Neuronal Signaling and the Structure of the Nervous System
163
three synaptic inputs to the postsynaptic cell: The synapses
from axons A and B are excitatory, and the synapse from axon
C is inhibitory. There are laboratory stimulators on axons A, B,
and C so that each can be activated individually. An electrode
is placed in the cell body of the postsynaptic neuron that will
record the membrane potential. In part 1 of the experiment,
we will test the interaction of two EPSPs by stimulating axon
A and then, after a short time, stimulating it again. Part 1
of Figure 6–31 shows that no interaction occurs between
the two EPSPs. The reason is that the change in membrane
potential associated with an EPSP is fairly short-lived. Within
a few milliseconds (by the time we stimulate axon A for the
second time), the postsynaptic cell has returned to its resting
condition.
In part 2, we stimulate axon A for the second time before
the fi rst EPSP has died away; the second synaptic potential adds
to the previous one and creates a greater depolarization than
from one input alone. This is called
temporal summation
because the input signals arrive from the same presynaptic cell
at different
times.
The potentials summate because there are a
greater number of open ion channels and, therefore, a greater
fl ow of positive ions into the cell. In part 3 of Figure 6–31, axon
B is stimulated alone to determine its response, and then axons
A and B are stimulated simultaneously. The two EPSPs that
result also summate in the postsynaptic neuron; this is called
spatial summation
because the two inputs occurred at dif-
ferent
locations
on the same cell. The interaction of multiple
EPSPs through spatial and temporal summation can increase
the inward fl ow of positive ions and bring the postsynaptic
membrane to threshold so that action potentials are initiated
(see part 4 of Figure 6–31).
So far we have tested only the patterns of interaction of
excitatory synapses. Because EPSPs and IPSPs are due to oppo-
sitely directed local currents, they tend to cancel each other, and
there is little or no net change in membrane potential when both
A and C are stimulated (see Figure 6–31, part 5). Inhibitory
potentials can also show spatial and temporal summation.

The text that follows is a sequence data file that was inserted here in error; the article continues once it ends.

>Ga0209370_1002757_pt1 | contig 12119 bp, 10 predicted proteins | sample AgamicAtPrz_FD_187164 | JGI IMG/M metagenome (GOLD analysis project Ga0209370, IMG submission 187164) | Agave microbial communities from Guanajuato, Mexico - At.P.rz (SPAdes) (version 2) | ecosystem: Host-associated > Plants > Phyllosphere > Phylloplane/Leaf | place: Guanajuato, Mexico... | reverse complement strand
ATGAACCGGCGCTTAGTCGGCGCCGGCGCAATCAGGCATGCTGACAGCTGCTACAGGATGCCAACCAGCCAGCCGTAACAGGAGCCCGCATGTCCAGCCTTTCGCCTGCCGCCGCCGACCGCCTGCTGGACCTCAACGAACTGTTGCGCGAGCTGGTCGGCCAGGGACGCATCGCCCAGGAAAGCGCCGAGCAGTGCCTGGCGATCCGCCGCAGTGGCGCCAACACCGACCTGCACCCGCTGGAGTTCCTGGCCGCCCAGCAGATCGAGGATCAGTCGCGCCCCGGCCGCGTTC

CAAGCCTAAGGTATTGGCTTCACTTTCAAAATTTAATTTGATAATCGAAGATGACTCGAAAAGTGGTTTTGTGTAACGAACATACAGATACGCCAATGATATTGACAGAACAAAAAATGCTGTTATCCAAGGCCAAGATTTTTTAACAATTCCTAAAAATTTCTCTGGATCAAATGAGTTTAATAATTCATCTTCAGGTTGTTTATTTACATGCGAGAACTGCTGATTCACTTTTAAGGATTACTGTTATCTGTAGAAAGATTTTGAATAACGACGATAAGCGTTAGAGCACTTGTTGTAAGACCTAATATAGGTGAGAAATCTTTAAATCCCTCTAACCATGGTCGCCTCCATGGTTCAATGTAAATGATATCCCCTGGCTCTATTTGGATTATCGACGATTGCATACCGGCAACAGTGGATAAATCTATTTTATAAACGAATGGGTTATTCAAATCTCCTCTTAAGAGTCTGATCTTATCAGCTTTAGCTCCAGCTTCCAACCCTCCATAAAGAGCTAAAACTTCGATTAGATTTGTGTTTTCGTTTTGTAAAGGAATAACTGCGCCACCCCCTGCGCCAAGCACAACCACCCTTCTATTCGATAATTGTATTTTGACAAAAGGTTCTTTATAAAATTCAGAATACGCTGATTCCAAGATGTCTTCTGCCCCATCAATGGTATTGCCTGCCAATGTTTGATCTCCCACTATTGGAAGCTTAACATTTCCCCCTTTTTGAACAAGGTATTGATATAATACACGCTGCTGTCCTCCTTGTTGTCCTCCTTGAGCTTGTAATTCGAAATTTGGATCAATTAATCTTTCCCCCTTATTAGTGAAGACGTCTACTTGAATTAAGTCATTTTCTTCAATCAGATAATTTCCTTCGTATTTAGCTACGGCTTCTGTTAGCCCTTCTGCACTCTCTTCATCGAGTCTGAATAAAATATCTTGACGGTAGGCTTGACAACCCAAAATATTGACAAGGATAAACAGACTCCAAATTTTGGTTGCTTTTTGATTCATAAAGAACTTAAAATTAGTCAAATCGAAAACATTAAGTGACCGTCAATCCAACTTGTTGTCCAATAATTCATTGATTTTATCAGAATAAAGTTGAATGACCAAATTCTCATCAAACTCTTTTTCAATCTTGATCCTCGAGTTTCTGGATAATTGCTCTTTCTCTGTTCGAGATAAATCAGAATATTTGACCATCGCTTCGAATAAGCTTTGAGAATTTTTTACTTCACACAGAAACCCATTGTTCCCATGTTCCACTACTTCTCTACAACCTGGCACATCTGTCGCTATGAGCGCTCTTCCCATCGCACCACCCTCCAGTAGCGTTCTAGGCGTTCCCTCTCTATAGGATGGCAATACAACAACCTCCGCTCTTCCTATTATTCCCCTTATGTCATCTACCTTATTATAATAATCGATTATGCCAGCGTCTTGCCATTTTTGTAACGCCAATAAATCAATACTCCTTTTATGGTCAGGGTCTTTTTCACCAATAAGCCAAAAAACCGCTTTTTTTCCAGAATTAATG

Depending on the postsynaptic membrane’s resistance
and on the amount of charge moving through the ligand-gated
channels, the synaptic potential will spread to a greater or lesser
degree across the plasma membrane of the cell. The membrane
of a large area of the cell becomes slightly depolarized during
activation of an excitatory synapse and slightly hyperpolar-
ized or stabilized during activation of an inhibitory synapse,
although these graded potentials will decrease with distance
from the synaptic junction (
Figure 6–32
). Inputs from more
than one synapse can result in summation of the synaptic
potentials, which may then trigger an action potential.
Membrane potential (mV)
AA
A
A
B
B
B
A=
excitatory
B=
inhibitory
0
–70
Time
Threshold
Figure 6–30
Intracellular recording from a postsynaptic cell during times of (A)
excitatory synaptic activity when the cell is depolarized, and (B)
inhibitory synaptic activity when the membrane hyperpolarizes.
Time
–70
+30
1234
A
A
A
B
C
AA
B
A + B
A A B B
C
A + C
5
Membrane potential (mV)
Temporal
summation
Recording
microelectrode
Inhibitory
synapse
Excitatory
synapses
Spatial
summation
Threshold
Axon
Figure 6–31
Interaction of EPSPs and IPSPs at the postsynaptic neuron. Presynaptic neurons (A–C) were stimulated at times indicated by the arrows, and
the resulting membrane potential was recorded in the postsynaptic cell by a recording microelectrode.
Figure 6–31
physiological
inquiry
If this postsynaptic neuron had no active chloride pumps and the synapse from neuron C opened chloride channels, how would the traces in
panel 5 be different from what is shown?
Answer can be found at end of chapter.
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